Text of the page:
Mark 1:21-28
God's Authority and Spiritual Warfare
by Rev. Richard Miserendino

Reprinted with permission of "The Arlington Catholic Herald"

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Mark wrote to explain Christ
to the new Gentile converts.

Then they came to Capernaum, and on the Sabbath Jesus entered the synagogue and taught.  The people were astonished at his teaching, for he taught them as one having authority and not as the scribes.  In their synagogue was a man with an unclean spirit; he cried out, "What have you to do with us, Jesus of Nazareth?  Have you come to destroy us?  I know who you are - the Holy One of God!"  Jesus rebuked him and said, "Quiet!  Come out of him!"  The unclean spirit convulsed him and with a loud cry came out of him.  All were amazed and asked one another, "What is this?  A new teaching with authority.  He commands even the unclean spirits and they obey him."  His fame spread everywhere throughout the whole region of Galilee.

Repeatedly throughout the Gospels, those who hear Jesus are struck by a stark difference between his message and those of other contemporary religious authorities. The words typically used to describe the Lordís message are power and authority. Unlike others in the world, Christís preaching and message has power to move mountains and heal hearts, authority to command, commend, save, transform and transfigure. Jesus has this power and authority because he is the Author, he is God. All of history is really his story, and it is in his creative Word that we live and move and have our being.  Without Christ, we can do nothing. His power is the literal omnipotence of God, and his word bears the mark of authority because it is none other than the eternal Word of God.

This is especially visible in our Gospel reading this Sunday, where we hear not only of Christís potent preaching that convicts and convinces his hearersí hearts, but also witness his power and authority even over evil spirits. The Word of God is effective and alive, not just good for saying and hearing, but for doing and creating and recreating. But it can be tempting to wonder: Can we still hear those words of power and might today? Do we even still believe in demons and spirits? Does Christ still have power over them and our sins?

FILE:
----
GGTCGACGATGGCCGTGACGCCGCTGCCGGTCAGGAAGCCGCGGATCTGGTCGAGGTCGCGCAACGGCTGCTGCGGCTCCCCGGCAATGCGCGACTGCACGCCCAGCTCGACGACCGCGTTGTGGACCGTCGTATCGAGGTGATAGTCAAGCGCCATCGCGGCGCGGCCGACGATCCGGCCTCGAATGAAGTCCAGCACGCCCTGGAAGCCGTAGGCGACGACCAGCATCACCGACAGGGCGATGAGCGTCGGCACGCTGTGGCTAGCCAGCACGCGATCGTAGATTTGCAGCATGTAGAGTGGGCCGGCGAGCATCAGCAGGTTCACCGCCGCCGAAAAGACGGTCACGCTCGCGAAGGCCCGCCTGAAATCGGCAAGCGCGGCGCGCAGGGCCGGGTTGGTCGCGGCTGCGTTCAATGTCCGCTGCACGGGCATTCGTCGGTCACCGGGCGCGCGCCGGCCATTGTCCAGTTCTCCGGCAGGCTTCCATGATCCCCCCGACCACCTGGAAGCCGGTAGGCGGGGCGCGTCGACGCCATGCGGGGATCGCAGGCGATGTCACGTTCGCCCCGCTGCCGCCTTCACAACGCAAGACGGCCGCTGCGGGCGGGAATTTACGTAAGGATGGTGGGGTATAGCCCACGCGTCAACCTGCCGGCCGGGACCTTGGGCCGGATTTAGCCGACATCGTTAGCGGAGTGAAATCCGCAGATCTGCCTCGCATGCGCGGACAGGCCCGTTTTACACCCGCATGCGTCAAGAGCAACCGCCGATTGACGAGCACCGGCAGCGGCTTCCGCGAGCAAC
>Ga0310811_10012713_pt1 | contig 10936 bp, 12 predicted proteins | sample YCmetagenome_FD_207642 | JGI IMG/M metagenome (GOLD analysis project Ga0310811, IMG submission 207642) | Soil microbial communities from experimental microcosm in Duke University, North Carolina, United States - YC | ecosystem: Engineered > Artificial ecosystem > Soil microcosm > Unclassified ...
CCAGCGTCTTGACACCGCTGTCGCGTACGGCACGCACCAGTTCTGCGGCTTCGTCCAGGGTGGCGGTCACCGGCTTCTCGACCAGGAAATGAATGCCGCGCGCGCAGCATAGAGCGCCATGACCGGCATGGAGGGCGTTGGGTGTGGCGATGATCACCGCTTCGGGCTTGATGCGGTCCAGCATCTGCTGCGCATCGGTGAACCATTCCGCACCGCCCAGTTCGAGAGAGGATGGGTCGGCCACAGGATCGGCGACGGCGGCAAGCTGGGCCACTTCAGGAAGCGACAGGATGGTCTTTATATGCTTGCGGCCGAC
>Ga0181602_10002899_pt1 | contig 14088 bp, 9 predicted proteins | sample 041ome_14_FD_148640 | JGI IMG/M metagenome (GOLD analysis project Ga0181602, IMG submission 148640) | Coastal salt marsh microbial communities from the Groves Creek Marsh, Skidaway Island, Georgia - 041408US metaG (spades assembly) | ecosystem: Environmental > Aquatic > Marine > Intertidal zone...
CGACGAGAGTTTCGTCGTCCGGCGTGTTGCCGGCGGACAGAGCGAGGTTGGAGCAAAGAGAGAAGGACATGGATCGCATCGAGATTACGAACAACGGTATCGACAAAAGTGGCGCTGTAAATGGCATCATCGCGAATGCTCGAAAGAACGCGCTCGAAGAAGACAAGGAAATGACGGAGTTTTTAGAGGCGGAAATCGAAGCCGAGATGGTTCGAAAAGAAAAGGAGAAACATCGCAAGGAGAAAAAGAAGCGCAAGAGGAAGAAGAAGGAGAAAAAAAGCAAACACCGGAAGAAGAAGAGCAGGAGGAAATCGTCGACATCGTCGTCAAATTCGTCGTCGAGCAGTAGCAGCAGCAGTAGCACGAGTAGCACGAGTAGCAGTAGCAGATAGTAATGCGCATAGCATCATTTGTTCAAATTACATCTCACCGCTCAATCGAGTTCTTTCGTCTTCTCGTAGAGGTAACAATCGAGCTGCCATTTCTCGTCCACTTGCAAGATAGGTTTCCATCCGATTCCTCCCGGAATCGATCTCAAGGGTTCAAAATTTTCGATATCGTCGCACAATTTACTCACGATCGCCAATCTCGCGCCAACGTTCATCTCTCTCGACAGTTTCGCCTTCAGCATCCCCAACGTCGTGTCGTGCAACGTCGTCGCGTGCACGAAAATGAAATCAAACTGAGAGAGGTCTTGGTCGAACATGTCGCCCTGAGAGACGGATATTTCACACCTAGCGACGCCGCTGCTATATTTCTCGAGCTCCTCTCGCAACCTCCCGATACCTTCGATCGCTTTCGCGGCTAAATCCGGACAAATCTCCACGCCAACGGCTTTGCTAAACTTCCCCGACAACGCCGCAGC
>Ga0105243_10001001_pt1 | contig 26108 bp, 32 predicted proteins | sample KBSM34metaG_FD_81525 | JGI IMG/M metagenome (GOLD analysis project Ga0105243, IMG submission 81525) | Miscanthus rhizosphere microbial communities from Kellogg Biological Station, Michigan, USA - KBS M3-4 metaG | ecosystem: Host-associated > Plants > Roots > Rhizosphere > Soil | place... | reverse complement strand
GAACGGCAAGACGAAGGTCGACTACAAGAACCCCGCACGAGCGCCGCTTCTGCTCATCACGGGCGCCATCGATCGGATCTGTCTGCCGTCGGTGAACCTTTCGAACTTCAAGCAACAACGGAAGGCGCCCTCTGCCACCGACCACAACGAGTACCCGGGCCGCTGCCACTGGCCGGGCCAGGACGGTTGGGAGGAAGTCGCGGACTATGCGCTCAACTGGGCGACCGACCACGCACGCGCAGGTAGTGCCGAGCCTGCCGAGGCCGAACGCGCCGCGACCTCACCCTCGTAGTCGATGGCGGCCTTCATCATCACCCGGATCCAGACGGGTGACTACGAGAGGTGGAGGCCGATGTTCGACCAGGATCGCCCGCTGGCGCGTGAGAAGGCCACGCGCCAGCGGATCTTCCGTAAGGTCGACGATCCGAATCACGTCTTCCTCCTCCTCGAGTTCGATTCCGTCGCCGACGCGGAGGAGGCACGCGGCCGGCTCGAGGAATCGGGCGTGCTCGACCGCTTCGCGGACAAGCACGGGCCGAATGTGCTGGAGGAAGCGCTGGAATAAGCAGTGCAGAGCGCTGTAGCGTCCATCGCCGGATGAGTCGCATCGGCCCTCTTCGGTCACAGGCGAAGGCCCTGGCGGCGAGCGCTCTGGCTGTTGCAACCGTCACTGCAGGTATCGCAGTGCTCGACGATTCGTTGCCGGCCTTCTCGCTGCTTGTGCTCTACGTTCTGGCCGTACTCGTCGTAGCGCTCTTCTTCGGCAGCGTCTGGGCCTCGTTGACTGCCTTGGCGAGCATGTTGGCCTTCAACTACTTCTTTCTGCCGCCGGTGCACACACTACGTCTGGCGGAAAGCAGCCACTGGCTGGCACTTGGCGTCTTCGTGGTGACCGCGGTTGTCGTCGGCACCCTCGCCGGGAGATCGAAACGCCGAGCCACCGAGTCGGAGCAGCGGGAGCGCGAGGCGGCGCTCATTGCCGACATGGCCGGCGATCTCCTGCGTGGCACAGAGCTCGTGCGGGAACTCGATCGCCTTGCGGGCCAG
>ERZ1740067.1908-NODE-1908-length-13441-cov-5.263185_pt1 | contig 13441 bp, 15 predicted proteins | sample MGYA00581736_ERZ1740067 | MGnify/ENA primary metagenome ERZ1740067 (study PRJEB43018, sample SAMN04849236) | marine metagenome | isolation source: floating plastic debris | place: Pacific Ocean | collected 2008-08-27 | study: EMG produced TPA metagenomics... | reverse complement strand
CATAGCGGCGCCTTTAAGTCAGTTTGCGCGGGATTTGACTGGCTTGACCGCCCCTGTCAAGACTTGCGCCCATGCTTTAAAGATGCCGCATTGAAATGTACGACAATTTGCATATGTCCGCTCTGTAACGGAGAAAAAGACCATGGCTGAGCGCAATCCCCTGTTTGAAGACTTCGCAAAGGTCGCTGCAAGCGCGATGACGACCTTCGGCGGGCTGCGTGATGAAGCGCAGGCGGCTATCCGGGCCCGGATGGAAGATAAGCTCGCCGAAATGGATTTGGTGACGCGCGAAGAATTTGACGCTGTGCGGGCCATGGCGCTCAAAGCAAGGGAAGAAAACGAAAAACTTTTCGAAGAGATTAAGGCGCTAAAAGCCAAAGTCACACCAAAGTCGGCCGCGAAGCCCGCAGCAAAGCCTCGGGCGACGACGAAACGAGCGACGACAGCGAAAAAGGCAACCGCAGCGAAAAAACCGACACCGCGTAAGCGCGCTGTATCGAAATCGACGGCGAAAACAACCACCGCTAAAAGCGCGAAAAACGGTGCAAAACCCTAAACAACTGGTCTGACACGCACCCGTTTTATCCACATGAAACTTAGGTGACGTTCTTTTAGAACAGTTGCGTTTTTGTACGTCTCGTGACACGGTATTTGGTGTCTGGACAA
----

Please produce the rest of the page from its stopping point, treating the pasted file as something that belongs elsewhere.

The answer is yes to all of the above. Jesus Christ still speaks authoritatively, daily. It is his words that resound through the priestís words at each and every Mass ó Christís command making body and blood from bread and wine. It is Christís sovereign Word that speaks to human hearts whenever sacred Scripture is proclaimed or heard. And it is the solemn authority of Christís voice that binds and looses in the sacrament of confession.

Furthermore, we still do believe in spiritual warfare, sin, hell, demons and the devil. Those are real, as is the struggle against them. Yet more importantly, Jesus Christ is real. Heaven is real. Prayer is potent. All the angels and saints are real, and because they live with the life of God, they are infinitely more real and potent than any evil.

It also is important to realize that Jesus has conquered Satan, sin and death forever. The victory is won overall, it just needs to be extended to our hearts. Another important facet: Jesus and Satan are not equal and opposite combatants. Satanís match is not God, but St. Michael the Archangel. God is infinitely good and thus all the demons in the world amount to a few grains of dust in the presence of the sun.  The authority of Christ will always dwarf that of the devil. God is author, and his authority is absolute over all. If God is for us, who can be against us?

Still, when it comes to living in grace and fighting evil, an ounce of prevention is worth a pound of cure.  We should certainly avoid the occult, fortune tellers or other non-Christian "supernatural" things, even if itís only for fun. No good ever comes from it. We should avoid even the near occasion of sin.

Moreover, a good habit of confession and worthy reception of holy Communion are your best protection against all evil. Ninety-nine percent of spiritual problems are solved by being in a state of grace. It never hurts to read Scripture, either. For the remainder, we take solace in knowing Christ still acts authoritatively in his church, his priests, his sacraments and Word. If you find yourself in suspected spiritual peril, start with confession and ask the priest to help you. Godís mercy is there, and it endures forever.